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Defense Minister Tomomi Inada’s visit to Yasukuni Shrine: A tribute to ‘priceless lives’



Defense Minister Tomomi Inada visited Yasukuni Shrine on December 29, 2016, and later answered questions from a group of reporters. A transcript of the discussion is below: 


Q: What did you write in the guest book?


A: I made the following entry: “December 29, 2016, Defense Minister, Tomomi Inada”


Q: What about a donation to the shrine?


A: I made a shrine donation from my private funds.


Q: Was it an official shrine visit?


A: What happened was that I, Tomomi Inada, Minister of Defense, visited as an individual.


Q: What was the reason for this timing?


A: As I have often said, I cannot forget that the peace Japan enjoys is built on the priceless lives of those who gave themselves for the country, for our home. Prime Minister Shinzo Abe has announced the statement of 70th anniversary of the end of the war, and this year the president of the country that dropped the atomic bomb visited Hiroshima, while the Prime Minister also went to Pearl Harbor and spoke in commemoration of the dead. I was also a member of the delegation. Japan and the United States – who fought ferociously against each other – are now joined in the strongest alliance. No matter what kind of countries they were, people or countries separated as enemies, when I visited the USS Missouri I saw it was adorned with the farewell letters and photographs of many young kamikaze pilots. Americans have also set up a memorial stone for Lieutenant Colonel Fusata Iida. Iida was shot down at the base returning from the Pearl Harbor attack, but received full military honors from the Americans. I mentioned these and similar matters in my prayers as I made my visit, and, looking to the future, meditated on my earnest desire to build a secure peace for Japan and the world.


Q: There may well be a reaction from China and Korea.


A: I believe that, irrespective of historical views – whether enemy or friend – all countries will understand expressions of gratitude, respect, and tributes to the memories of those who gave their lives for their home.


Q: Did you speak about your visit with the Prime Minister when you were at Pearl Harbor?


A: I did not.


Q: Did the memorial events at Pearl Harbor and your visit to the Yasukuni Shrine have a different meaning?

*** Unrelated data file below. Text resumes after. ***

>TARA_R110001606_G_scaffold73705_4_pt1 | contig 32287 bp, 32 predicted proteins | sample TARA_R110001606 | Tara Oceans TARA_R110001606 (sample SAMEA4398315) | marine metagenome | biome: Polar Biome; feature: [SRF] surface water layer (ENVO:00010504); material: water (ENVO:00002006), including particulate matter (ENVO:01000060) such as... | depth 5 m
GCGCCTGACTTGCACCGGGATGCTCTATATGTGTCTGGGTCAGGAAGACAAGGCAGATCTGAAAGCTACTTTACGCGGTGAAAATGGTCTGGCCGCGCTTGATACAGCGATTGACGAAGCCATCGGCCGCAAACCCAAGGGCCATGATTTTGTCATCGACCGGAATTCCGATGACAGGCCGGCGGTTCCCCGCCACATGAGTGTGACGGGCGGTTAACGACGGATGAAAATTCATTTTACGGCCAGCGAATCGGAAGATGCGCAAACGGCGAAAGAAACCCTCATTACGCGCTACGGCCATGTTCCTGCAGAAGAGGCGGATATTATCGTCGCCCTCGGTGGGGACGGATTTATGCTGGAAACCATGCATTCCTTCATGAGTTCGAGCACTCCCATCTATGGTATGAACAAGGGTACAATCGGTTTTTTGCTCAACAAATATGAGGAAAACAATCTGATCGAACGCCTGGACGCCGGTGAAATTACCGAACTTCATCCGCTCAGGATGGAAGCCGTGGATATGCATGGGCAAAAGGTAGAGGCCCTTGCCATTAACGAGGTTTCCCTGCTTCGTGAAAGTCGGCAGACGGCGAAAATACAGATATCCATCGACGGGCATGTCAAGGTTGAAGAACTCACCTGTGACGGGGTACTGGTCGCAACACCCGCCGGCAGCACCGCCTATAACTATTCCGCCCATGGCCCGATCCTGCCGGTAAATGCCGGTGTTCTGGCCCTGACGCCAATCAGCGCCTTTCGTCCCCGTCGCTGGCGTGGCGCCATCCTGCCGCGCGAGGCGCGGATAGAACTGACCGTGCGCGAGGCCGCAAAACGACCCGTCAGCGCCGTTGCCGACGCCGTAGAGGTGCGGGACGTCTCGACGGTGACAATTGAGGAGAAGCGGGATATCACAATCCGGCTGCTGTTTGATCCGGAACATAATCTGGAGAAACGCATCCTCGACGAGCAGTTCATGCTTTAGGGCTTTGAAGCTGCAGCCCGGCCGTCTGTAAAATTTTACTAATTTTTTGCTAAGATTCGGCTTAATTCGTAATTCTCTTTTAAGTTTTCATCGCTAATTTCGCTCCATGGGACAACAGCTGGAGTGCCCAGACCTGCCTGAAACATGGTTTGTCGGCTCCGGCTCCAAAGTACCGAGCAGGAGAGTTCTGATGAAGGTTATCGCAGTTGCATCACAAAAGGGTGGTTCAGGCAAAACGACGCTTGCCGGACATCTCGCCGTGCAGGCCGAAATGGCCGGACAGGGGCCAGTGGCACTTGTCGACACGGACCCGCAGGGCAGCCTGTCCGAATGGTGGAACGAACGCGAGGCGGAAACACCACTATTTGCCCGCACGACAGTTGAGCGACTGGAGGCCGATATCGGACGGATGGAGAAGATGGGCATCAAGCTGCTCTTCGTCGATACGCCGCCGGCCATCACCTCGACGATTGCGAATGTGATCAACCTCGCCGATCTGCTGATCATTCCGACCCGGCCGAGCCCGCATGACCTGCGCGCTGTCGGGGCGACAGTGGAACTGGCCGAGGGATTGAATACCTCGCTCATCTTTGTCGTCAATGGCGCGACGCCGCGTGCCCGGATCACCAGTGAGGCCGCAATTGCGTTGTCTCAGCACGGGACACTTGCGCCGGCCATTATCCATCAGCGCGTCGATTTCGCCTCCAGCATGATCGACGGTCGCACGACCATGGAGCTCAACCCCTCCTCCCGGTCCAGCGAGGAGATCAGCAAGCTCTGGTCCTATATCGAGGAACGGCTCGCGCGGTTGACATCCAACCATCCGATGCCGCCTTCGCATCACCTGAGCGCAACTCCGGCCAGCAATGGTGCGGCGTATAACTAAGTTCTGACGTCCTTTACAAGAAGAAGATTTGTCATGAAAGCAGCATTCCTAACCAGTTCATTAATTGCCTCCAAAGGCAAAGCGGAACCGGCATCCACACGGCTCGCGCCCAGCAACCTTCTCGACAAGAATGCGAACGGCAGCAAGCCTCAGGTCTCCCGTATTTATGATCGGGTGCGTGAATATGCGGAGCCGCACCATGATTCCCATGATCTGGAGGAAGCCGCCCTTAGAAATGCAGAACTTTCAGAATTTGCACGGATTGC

A: As I said before, for me personally,  irrespective of historical viewpoint or of fighting fiercely as rival or allied countries, we now have a peaceful Japan built on the sacrifices of those who gave their lives for their home country. And I believe that the gratitude, respect, and tributes shown to those people will be understood.


Q: Do you also think of your uncle, who died while he was undergoing training as a kamikaze pilot?


A: Yes, I do. My uncle was 21, when he died in training on May 25 shortly before the war ended, and he is one of those commemorated at Yasukuni Shrine. Those young men with bright futures never thought that Japan would win, but I believe they were picturing a peaceful future for Japan that would result from their missions. We must not forget those young men, or that the accumulated sacrifice of the lives of those who went on these missions to protect family, home, and country, resulted in the present peaceful state of Japan. I do not want to be ungrateful.


Q: Do you regret not being able to visit the Shine on August 15?


A: No, I don’t. The reason that I have given priority to overseas visits until now, and have not visited the Shrine on August 15, has nothing to do with that particular date. The timing you refer to relates to the fact that I mentioned in my prayer the visit to Pearl Harbor and various things I had been involved in, in my official and private capacity.


Q: Was your visit to Pearl Harbor the reason for this visit?


A: No. That’s not correct. However, I did include in my prayers things about Pearl Harbor, the memorial to Fusata Iida, my visit to USS Missouri, and other matters.


Q: Is this your first visit since becoming minister?


A: It is.

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